Performance Enhancement of TFRC in Wireless Networks

Performance Enhancement of TFRC in Wireless Networks

An Analysis of the Skype Peer-to-Peer Internet Telephony Protocol Salman Baset and Henning Schuzrinne INFOCOMM 2006 Presenter - Bob Kinicki Outline Skype Overview Skype Components Review of NATs Experimental Set Up

Skype Functionality Login, Login Server, User Search, Call Establishment, Conferencing Super Node Facts Conclusions Advanced Computer Networks Analysis of Skype 2006 2 Skype Overview

Developed by Kazaa as an overlay P2P (peer-to-peer) network. Provides a VoIP client that supports voice calls, instant messaging, audio conferencing and buddy lists. {Currently supports video!} Uses TCP for signaling and TCP and UDP for transporting media traffic. Uses 256-bit AES encryption. Employs wideband codecs (iLBC, ISAC and iPCM) that allow frequencies between 50-8000 Hz. Advanced Computer Networks Analysis of Skype 2006 3

Skype Network Ordinary Host Skype Client (SC) Super Node (SN) Skype Client Must have public IP address Has sufficient capacity, CPU and memory Skype Login Server

Advanced Computer Networks Analysis of Skype 2006 4 Skype Overview Ordinary hosts (SC) must connect through a super node (SN) and authenticate itself via the Skype login server. Skype handles ordinary hosts behind a port-restricted NAT (Network Address Translation) and/or a UDP-restricted firewall.

Authors infer from experimentation that variant of STUN (Session Traversal Utilities for NAT [RFC5389) protocol is used by non-centralized Skype servers Advanced Computer Networks Analysis of Skype 2006 5 Skype Components SC randomly selects UDP listening port at install. SC also opens ports 80 and 443 to listen for incoming HTTP and HTTP-over-TLS* requests, respectively.

* Transport Layer Security supersedes and is an extension of SSL. Advanced Computer Networks Analysis of Skype 2006 6 SC Ports Advanced Computer Networks Analysis of Skype 2006 7 Host Cache Local table contains IP address, port

pairs for reachable SNs {max is 200 entries}. Host cache is populated on the first login. SNs are periodically added/dropped as Skype runs. [Keating 09] Advanced Computer Networks Analysis of Skype 2006 8 NAT: Network Address Translation rest of Internet local network (e.g., home network) 10.0.0/24 10.0.0.4

10.0.0.1 10.0.0.2 138.76.29.7 10.0.0.3 Datagrams with source or All datagrams leaving local network have same single source destination in this network have 10.0.0/24 address for NAT IP address: 138.76.29.7, different source port numbers source, destination (as usual) Computer Networks Network Layer 9 NAT: Network Address Translation

Motivation: local network uses just one IP address as far as outside world is concerned: range of addresses not needed from ISP: just one IP address for all devices. can change addresses of devices in local network without notifying outside world. can change ISP without changing addresses of devices in local network. devices inside local net not explicitly addressable, visible by outside world (a security plus). Computer Networks Network Layer 10 NAT: Network Address Translation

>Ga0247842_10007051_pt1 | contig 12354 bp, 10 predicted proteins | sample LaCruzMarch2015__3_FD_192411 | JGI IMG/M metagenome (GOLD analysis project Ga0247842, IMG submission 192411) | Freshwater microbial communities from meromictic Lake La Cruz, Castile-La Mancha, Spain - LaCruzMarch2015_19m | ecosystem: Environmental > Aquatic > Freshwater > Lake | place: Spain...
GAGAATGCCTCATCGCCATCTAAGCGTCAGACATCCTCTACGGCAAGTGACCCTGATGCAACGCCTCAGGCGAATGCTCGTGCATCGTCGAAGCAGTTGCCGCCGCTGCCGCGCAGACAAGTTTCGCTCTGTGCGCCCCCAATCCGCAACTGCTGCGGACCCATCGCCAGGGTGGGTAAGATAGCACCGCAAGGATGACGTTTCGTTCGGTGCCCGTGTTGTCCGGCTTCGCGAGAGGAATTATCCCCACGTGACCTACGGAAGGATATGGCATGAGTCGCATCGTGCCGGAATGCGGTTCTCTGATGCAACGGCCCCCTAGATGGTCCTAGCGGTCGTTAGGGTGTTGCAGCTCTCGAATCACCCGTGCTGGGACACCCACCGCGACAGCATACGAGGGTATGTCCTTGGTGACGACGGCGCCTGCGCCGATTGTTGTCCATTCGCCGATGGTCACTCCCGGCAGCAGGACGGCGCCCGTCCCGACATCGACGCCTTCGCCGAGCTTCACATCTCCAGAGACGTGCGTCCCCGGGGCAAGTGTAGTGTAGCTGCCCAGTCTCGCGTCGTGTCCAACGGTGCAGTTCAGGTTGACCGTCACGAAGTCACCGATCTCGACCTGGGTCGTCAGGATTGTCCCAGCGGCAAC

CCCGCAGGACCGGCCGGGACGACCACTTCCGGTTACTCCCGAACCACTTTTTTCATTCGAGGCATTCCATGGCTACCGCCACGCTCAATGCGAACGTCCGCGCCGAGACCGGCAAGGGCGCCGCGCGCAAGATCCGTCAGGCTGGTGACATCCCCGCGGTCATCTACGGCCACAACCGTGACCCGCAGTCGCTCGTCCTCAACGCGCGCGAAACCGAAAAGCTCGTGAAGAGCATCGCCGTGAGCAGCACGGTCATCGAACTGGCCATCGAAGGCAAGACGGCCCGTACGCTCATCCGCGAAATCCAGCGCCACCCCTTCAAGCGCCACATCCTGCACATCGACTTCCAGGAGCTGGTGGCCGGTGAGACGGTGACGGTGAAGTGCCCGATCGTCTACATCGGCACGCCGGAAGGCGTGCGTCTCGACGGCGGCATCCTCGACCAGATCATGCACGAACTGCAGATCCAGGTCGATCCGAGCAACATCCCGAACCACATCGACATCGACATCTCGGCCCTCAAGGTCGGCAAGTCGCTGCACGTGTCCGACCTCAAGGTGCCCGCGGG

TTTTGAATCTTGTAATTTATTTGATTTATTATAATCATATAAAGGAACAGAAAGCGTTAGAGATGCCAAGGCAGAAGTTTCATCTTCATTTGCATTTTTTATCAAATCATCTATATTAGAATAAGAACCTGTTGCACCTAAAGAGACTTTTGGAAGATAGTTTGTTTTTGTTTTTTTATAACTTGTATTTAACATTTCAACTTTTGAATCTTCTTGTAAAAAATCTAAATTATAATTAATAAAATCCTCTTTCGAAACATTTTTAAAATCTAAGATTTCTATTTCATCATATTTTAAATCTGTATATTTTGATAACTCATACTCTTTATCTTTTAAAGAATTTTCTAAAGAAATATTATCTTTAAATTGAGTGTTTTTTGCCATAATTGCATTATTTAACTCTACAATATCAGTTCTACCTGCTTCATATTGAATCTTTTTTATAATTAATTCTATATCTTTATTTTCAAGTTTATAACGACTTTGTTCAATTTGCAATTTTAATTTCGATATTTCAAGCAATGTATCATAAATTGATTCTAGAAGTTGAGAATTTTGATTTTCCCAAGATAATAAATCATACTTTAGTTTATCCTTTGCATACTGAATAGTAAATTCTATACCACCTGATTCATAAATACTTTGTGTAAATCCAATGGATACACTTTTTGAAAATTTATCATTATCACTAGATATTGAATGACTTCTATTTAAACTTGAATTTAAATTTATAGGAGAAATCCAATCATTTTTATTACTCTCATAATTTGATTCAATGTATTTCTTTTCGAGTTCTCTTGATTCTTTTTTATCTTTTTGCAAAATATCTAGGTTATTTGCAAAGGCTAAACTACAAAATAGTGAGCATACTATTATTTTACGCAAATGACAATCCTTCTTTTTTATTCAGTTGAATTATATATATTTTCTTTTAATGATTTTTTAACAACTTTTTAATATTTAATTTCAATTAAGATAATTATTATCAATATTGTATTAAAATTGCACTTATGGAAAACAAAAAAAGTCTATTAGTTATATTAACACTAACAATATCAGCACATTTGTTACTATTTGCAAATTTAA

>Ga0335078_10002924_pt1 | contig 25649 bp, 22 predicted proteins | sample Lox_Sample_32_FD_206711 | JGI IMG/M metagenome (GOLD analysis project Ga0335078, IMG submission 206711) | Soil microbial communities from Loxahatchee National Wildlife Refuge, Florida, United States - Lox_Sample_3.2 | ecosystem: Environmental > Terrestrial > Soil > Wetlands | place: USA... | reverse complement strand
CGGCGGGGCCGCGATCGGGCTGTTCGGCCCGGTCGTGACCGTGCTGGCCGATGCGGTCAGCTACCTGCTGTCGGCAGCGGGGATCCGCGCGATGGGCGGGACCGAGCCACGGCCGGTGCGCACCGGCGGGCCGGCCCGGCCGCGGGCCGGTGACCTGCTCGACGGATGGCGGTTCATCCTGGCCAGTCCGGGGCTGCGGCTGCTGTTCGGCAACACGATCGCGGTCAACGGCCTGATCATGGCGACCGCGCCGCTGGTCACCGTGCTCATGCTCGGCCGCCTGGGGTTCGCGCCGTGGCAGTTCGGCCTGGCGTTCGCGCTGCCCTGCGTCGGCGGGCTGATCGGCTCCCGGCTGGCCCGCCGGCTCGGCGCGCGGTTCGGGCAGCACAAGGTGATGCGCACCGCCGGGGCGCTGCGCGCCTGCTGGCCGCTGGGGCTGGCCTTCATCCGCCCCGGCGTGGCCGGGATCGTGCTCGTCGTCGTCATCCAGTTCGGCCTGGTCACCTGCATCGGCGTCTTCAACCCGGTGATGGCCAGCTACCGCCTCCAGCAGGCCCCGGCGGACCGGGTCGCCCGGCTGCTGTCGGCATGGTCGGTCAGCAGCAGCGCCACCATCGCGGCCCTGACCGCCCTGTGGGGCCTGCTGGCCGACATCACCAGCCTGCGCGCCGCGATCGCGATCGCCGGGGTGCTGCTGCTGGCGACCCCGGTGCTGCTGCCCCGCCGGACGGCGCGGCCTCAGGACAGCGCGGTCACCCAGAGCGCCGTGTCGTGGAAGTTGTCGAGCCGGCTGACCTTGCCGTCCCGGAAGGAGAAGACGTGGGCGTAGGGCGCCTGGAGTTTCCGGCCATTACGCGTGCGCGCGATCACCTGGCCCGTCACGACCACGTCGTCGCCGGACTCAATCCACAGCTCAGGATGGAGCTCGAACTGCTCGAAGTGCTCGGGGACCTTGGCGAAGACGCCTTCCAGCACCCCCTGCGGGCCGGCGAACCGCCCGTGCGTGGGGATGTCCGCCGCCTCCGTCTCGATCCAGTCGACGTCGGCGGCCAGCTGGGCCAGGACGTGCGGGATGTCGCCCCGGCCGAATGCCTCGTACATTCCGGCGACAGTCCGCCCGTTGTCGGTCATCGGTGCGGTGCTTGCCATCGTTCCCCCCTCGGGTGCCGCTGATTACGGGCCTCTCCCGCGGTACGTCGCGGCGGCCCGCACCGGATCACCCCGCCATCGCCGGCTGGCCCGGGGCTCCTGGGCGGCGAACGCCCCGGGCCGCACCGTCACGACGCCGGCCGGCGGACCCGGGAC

Implementation: NAT router must: outgoing datagrams: replace (source IP address, port #) of every outgoing datagram to (NAT IP address, new port #) . . . remote clients/servers will respond using (NAT IP address, new port #) as destination address. remember (in NAT translation table) every (source IP address, port #) to (NAT IP address, new port #) translation pair incoming datagrams: replace (NAT IP address, new port #) in dest fields of every incoming datagram with corresponding (source IP address, port #) stored in NAT table. Computer Networks Network Layer 11 NAT: Network Address Translation NAT translation table

WAN side addr LAN side addr 1: host 10.0.0.1 2: NAT router sends datagram to changes datagram 138.76.29.7, 5001 10.0.0.1, 3345 128.119.40.186, 80 source addr from 10.0.0.1, 3345 to 138.76.29.7, 5001, S: 10.0.0.1, 3345 D: 128.119.40.186, updates table 10.0.0.1 80

2 S: 138.76.29.7, 5001 D: 128.119.40.186, 80 138.76.29.7 S: 128.119.40.186, 80 D: 138.76.29.7, Reply arrives 5001 3 3: dest. address: 138.76.29.7, 5001

1 10.0.0.4 S: 128.119.40.186, 80 D: 10.0.0.1, 3345 10.0.0.2 4 10.0.0.3 4: NAT router changes datagram dest addr from 138.76.29.7, 5001 to 10.0.0.1, 3345 Computer Networks Network Layer 12

NAT Traversal Problem client wants to connect to server with address 10.0.0.1 server address 10.0.0.1 local to LAN (client cant use it as destination addr) only one externally visible NATted address: 138.76.29.7 Solution 1: statically configure NAT to forward incoming connection requests at given port to server Client

10.0.0.1 ? 10.0.0.4 138.76.29.7 NAT router e.g., (123.76.29.7, port 2500) always forwarded to 10.0.0.1 port 25000 Computer Networks Network Layer 13 NAT Traversal Problem

Solution 2: Universal Plug and Play (UPnP) Internet 10.0.0.1 Gateway Device (IGD) IGD Protocol. Allows NATted 10.0.0.4 host to: learn public IP address 138.76.29.7 NAT (138.76.29.7) router add/remove port mappings (with lease times) i.e., automate static NAT port map configuration Computer Networks Network Layer 14